By Steve Brawner
© 2014 by Steve Brawner Communications, Inc.
The last gravel stretch of highway in Arkansas, part of Highway 220 in Crawford County, will not be paved for a while, providing the latest example of how uncertainty about the federal government affects so much of everything these days.
Highway Department officials decided not to move forward with that project, along with two others, at its next bid letting Jan. 27 because they can’t count on the feds. The process works like this: The state builds highways, bills the federal government, and then is reimbursed for part of the cost. Federal funding pays for about 70 percent of highway construction in Arkansas.
Highways traditionally have been funded mostly from state and federal motor fuels taxes, which have the advantage of being a user fee. Unlike so much of the government, the person benefitting from the government service at least indirectly pays for it. In Arkansas, the combined taxes are 40.2 cents per gallon of gasoline and 47.2 cents for diesel. At the end of each fill up, drivers can calculate how much they paid the government for their highways without needing an accountant and without fear of the IRS.
But the federal portion of the motor fuels tax (18.4 cents per gallon of gasoline and 24.4 cents for diesel) hasn’t been raised since 1993. Since then, highways have become more expensive to build and maintain, while cars have become more fuel-efficient, which means drivers are buying less fuel and paying less in fuel taxes.
As a result, the federal Highway Trust Fund, which pays for highways, almost dropped to zero in 2014. At the last minute, Congress, as it so often does, patched it with a quick fix funded largely by gimmicks that borrowed from the future and will only provide enough money until the middle of 2015. After that, money will come in and out, but it won’t cover everything, and there will be nothing in the bank. That situation makes it hard for highway departments to plan projects that cost millions of dollars and require years of work.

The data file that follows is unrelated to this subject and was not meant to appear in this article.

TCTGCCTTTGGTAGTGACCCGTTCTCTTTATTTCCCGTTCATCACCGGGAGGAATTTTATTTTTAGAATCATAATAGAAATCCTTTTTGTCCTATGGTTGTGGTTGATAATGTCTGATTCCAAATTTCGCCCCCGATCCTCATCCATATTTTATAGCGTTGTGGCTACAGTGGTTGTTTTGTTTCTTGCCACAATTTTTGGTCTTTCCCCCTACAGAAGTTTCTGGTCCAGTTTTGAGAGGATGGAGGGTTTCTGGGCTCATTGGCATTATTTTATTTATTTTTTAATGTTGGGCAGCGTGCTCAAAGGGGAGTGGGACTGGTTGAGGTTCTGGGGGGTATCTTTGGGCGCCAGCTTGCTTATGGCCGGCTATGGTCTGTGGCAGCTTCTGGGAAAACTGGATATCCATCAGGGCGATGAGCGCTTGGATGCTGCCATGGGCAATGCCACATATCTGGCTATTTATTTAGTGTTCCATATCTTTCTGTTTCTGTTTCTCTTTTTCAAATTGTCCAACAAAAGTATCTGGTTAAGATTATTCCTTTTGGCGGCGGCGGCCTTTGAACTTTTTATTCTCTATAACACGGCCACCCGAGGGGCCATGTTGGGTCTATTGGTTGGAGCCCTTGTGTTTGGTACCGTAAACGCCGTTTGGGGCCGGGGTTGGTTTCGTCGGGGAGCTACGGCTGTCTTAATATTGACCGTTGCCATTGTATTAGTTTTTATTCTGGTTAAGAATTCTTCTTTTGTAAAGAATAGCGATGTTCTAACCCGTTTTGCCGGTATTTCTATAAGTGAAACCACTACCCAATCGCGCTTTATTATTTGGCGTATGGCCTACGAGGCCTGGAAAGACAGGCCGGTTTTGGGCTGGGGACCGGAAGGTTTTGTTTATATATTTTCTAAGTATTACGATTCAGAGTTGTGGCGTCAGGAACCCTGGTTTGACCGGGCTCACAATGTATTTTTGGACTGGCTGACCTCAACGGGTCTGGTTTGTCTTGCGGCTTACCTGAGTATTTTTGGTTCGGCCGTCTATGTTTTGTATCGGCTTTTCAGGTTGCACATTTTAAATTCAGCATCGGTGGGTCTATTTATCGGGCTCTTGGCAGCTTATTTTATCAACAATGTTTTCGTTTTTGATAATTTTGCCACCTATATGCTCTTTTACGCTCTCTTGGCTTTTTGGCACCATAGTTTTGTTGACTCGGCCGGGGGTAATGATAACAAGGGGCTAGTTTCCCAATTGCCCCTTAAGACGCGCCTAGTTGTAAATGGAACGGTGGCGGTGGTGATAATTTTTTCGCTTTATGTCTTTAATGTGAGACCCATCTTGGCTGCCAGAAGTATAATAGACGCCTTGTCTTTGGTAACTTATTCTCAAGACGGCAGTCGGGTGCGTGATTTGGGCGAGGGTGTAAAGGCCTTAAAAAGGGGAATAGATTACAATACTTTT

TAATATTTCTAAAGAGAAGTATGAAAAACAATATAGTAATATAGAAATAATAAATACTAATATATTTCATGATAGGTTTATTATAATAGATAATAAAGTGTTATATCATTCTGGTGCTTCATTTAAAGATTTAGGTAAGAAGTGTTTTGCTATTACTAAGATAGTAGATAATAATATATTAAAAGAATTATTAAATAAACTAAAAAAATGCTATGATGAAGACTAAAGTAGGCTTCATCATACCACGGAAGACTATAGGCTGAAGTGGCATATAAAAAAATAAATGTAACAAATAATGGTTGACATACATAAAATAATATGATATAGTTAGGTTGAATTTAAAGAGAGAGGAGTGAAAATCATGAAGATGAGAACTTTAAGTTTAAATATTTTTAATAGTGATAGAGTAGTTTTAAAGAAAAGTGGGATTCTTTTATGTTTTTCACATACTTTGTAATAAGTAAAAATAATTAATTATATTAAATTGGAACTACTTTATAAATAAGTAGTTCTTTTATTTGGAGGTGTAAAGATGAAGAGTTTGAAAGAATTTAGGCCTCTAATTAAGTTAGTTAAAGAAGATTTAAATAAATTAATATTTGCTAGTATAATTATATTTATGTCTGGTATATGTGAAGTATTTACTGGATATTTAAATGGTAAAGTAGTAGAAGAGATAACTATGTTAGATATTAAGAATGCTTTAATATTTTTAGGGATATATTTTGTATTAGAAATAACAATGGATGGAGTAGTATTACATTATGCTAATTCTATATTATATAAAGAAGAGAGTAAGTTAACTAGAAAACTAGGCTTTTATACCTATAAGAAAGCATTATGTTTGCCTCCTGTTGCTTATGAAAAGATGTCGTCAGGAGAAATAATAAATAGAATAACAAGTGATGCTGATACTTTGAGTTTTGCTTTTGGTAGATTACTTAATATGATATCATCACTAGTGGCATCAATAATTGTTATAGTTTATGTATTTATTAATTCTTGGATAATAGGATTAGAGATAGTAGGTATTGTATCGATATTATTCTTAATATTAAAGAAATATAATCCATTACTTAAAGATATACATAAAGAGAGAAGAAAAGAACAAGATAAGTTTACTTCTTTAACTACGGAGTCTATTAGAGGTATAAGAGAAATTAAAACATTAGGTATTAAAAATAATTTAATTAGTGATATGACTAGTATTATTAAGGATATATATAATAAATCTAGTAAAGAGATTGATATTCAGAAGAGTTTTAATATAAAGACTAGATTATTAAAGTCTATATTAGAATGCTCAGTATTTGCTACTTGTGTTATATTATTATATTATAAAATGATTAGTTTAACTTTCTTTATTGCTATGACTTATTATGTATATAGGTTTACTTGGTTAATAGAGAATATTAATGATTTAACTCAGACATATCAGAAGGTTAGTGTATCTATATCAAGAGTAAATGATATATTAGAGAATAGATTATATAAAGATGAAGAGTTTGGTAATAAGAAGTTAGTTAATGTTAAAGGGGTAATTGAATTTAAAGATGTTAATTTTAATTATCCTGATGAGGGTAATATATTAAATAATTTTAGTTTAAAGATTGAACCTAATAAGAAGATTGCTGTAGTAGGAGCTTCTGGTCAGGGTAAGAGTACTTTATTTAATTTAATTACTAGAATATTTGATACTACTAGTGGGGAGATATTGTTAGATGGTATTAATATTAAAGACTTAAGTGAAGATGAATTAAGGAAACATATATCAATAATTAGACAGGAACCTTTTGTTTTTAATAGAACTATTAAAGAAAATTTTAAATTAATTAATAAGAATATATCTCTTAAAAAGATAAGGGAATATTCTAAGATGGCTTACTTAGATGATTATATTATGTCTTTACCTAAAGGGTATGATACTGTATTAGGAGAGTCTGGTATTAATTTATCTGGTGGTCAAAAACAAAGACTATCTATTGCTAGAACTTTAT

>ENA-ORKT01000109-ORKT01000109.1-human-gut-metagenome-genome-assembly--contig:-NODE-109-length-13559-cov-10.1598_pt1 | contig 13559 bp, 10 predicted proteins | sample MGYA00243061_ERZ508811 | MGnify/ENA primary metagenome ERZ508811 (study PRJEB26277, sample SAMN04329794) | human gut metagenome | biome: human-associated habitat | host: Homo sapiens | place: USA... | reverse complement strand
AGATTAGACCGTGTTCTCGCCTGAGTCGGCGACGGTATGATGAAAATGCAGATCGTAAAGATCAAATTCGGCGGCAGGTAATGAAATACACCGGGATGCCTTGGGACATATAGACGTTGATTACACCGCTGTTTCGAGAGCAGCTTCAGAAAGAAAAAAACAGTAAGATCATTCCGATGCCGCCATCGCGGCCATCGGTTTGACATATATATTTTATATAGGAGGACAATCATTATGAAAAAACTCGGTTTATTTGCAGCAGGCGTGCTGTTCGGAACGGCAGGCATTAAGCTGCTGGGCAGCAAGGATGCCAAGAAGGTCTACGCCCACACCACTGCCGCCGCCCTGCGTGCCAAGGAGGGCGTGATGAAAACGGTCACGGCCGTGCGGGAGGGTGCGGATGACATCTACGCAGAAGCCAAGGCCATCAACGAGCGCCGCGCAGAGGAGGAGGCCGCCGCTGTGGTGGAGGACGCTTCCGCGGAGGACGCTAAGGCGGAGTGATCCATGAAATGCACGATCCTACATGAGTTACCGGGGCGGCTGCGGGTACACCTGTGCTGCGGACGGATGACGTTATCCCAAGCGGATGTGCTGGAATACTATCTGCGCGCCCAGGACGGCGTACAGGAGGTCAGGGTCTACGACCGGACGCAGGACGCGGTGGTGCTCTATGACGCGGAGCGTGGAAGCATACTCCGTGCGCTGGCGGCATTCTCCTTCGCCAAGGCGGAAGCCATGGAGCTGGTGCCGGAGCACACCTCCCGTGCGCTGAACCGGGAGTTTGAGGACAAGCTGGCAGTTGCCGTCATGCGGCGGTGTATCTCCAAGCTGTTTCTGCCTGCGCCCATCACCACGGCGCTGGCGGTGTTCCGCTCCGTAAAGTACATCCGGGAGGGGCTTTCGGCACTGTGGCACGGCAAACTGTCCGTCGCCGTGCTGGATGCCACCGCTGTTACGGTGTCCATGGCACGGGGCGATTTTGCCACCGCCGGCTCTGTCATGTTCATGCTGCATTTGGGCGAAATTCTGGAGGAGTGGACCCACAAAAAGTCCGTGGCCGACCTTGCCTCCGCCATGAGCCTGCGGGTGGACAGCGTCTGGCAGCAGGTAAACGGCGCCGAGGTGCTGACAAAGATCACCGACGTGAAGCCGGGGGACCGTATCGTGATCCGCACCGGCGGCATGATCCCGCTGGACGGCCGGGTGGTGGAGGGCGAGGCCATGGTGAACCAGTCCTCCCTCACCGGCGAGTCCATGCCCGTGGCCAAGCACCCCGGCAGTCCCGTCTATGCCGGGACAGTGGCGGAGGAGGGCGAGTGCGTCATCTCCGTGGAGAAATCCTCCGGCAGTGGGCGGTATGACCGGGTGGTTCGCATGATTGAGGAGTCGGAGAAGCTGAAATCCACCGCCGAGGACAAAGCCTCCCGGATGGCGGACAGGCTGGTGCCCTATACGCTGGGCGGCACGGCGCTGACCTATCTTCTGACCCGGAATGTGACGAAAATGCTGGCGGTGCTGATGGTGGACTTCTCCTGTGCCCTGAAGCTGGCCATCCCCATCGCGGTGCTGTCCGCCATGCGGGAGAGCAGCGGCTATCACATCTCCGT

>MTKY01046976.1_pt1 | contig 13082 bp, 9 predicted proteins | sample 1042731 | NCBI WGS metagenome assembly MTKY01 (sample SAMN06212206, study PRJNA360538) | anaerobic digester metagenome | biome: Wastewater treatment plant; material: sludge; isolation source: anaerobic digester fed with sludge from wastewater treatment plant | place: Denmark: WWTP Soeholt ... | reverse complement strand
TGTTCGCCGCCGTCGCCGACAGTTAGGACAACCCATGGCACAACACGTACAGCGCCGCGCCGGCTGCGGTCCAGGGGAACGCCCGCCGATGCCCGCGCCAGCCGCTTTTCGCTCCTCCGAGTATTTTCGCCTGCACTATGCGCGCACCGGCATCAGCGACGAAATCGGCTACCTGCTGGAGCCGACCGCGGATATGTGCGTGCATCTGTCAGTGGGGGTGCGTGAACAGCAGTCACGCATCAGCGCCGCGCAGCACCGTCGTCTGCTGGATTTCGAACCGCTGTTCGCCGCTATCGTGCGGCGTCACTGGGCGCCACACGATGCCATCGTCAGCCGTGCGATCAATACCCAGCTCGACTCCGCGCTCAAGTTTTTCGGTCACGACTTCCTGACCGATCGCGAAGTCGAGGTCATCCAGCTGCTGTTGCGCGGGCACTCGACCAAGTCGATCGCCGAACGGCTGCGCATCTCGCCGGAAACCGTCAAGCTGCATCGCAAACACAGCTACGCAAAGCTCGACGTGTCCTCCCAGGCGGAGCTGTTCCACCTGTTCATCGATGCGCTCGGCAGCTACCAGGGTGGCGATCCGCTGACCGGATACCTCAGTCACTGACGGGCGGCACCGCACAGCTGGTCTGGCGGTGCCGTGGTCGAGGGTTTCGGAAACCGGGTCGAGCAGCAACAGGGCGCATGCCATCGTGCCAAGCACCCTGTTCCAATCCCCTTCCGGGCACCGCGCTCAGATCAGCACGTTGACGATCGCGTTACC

The quickest solution is to raise the gas tax, but that’s unlikely to happen because voters don’t want to pay more at the pump. So in recent years, money has been shifted to highways from the rest of the federal budget, adding to the national debt. Congress is looking for other solutions, some of which are responsible and some that are, ahem, more creative. Will it decide to do anything, and if so, what will that be? No one knows.
If this were simply about one stretch of gravel road in Crawford County, it wouldn’t be a big deal. Unfortunately, uncertainty about Congress and the federal government pervades the economy – which, it should be pointed out, is doing well right now. Maybe we’re all getting used to it, but these fiscal cliffs and government shutdowns still take a toll.
In December, Congress did pass a $1.1 trillion bill that will fund a big part of the government through the rest of the fiscal year, so there shouldn’t be too big of a crisis for a while. But Congress also kept some of the waters muddied by extending 55 tax deductions retroactive to the beginning of 2014 but not for 2015. The purpose of a deduction is to encourage behavior, but for that to happen effectively, people have to know what the rules will be moving forward. Beneficiaries of those deductions might assume Congress again will extend them retroactively, but they don’t know that with certainty, and that affects how they will plan and invest.
The big national argument is always about the size of the government, and rightfully so. But the truth is that people are resourceful, and if they know the rules, the economy can thrive even when the government is bigger than it should be. Like a tree growing on a rocky mountain, job creators of all sizes will take root and grow in less than ideal conditions.
But that tree only grows because the rules are clear – keep digging to find the nutrients, and reach toward the sun. This can be done even in inhospitable rocky terrain.
It’s much harder to do it in shifting sands.